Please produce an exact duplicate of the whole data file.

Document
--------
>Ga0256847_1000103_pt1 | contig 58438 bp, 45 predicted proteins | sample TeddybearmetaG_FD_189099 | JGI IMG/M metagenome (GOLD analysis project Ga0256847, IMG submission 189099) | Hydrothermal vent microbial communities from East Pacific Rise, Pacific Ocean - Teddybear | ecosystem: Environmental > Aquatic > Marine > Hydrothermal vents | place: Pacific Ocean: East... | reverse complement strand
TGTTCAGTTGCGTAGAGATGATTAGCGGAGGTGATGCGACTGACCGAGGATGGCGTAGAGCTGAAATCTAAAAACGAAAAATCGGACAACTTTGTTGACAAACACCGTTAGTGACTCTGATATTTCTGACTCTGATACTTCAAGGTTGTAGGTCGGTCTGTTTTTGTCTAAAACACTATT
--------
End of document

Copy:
>Ga0256847_1000103_pt1 | contig 58438 bp, 45 predicted proteins | sample TeddybearmetaG_FD_189099 | JGI IMG/M metagenome (GOLD analysis project Ga0256847, IMG submission 189099) | Hydrothermal vent microbial communities from East Pacific Rise, Pacific Ocean - Teddybear | ecosystem: Environmental > Aquatic > Marine > Hydrothermal vents | place: Pacific Ocean: East... | reverse complement strand
TGTTCAGTTGCGTAGAGATGATTAGCGGAGGTGATGCGACTGACCGAGGATGGCGTAGAGCTGAAATCTAAAAACGAAAAATCGGACAACTTTGTTGACAAACACCGTTAGTGACTCTGATATTTCTGACTCTGATACTTCAAGGTTGTAGGTCGGTCTGTTTTTGTCTAAAACACTATT